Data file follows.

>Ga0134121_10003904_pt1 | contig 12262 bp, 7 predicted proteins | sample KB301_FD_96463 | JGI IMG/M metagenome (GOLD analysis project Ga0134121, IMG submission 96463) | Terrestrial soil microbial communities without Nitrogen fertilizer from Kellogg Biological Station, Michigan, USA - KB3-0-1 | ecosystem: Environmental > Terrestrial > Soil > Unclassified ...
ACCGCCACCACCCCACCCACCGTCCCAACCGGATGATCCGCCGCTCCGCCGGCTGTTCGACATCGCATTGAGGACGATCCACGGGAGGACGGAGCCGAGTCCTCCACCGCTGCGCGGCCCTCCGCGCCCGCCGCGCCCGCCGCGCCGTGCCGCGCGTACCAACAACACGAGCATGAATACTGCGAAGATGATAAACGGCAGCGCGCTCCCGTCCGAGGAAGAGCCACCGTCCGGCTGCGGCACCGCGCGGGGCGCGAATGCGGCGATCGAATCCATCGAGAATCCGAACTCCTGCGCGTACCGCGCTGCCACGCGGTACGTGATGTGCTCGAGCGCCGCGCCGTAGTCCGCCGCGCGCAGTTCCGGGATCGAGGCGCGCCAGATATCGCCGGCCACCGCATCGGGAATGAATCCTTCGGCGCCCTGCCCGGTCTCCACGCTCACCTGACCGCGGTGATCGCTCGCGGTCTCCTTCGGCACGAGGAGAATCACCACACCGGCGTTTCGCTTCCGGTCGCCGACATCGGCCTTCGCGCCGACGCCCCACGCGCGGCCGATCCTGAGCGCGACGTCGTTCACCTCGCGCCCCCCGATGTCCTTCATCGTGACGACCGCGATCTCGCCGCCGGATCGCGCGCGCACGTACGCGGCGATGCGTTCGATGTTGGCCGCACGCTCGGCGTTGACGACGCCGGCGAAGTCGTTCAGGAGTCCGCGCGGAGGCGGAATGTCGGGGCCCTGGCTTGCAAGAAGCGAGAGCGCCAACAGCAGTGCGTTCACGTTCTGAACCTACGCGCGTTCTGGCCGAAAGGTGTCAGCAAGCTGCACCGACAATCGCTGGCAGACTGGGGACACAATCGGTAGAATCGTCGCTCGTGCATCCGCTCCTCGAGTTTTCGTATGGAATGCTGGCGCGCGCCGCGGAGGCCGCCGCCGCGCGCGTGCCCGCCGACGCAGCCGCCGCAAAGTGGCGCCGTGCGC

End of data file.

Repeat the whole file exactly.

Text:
>Ga0134121_10003904_pt1 | contig 12262 bp, 7 predicted proteins | sample KB301_FD_96463 | JGI IMG/M metagenome (GOLD analysis project Ga0134121, IMG submission 96463) | Terrestrial soil microbial communities without Nitrogen fertilizer from Kellogg Biological Station, Michigan, USA - KB3-0-1 | ecosystem: Environmental > Terrestrial > Soil > Unclassified ...
ACCGCCACCACCCCACCCACCGTCCCAACCGGATGATCCGCCGCTCCGCCGGCTGTTCGACATCGCATTGAGGACGATCCACGGGAGGACGGAGCCGAGTCCTCCACCGCTGCGCGGCCCTCCGCGCCCGCCGCGCCCGCCGCGCCGTGCCGCGCGTACCAACAACACGAGCATGAATACTGCGAAGATGATAAACGGCAGCGCGCTCCCGTCCGAGGAAGAGCCACCGTCCGGCTGCGGCACCGCGCGGGGCGCGAATGCGGCGATCGAATCCATCGAGAATCCGAACTCCTGCGCGTACCGCGCTGCCACGCGGTACGTGATGTGCTCGAGCGCCGCGCCGTAGTCCGCCGCGCGCAGTTCCGGGATCGAGGCGCGCCAGATATCGCCGGCCACCGCATCGGGAATGAATCCTTCGGCGCCCTGCCCGGTCTCCACGCTCACCTGACCGCGGTGATCGCTCGCGGTCTCCTTCGGCACGAGGAGAATCACCACACCGGCGTTTCGCTTCCGGTCGCCGACATCGGCCTTCGCGCCGACGCCCCACGCGCGGCCGATCCTGAGCGCGACGTCGTTCACCTCGCGCCCCCCGATGTCCTTCATCGTGACGACCGCGATCTCGCCGCCGGATCGCGCGCGCACGTACGCGGCGATGCGTTCGATGTTGGCCGCACGCTCGGCGTTGACGACGCCGGCGAAGTCGTTCAGGAGTCCGCGCGGAGGCGGAATGTCGGGGCCCTGGCTTGCAAGAAGCGAGAGCGCCAACAGCAGTGCGTTCACGTTCTGAACCTACGCGCGTTCTGGCCGAAAGGTGTCAGCAAGCTGCACCGACAATCGCTGGCAGACTGGGGACACAATCGGTAGAATCGTCGCTCGTGCATCCGCTCCTCGAGTTTTCGTATGGAATGCTGGCGCGCGCCGCGGAGGCCGCCGCCGCGCGCGTGCCCGCCGACGCAGCCGCCGCAAAGTGGCGCCGTGCGC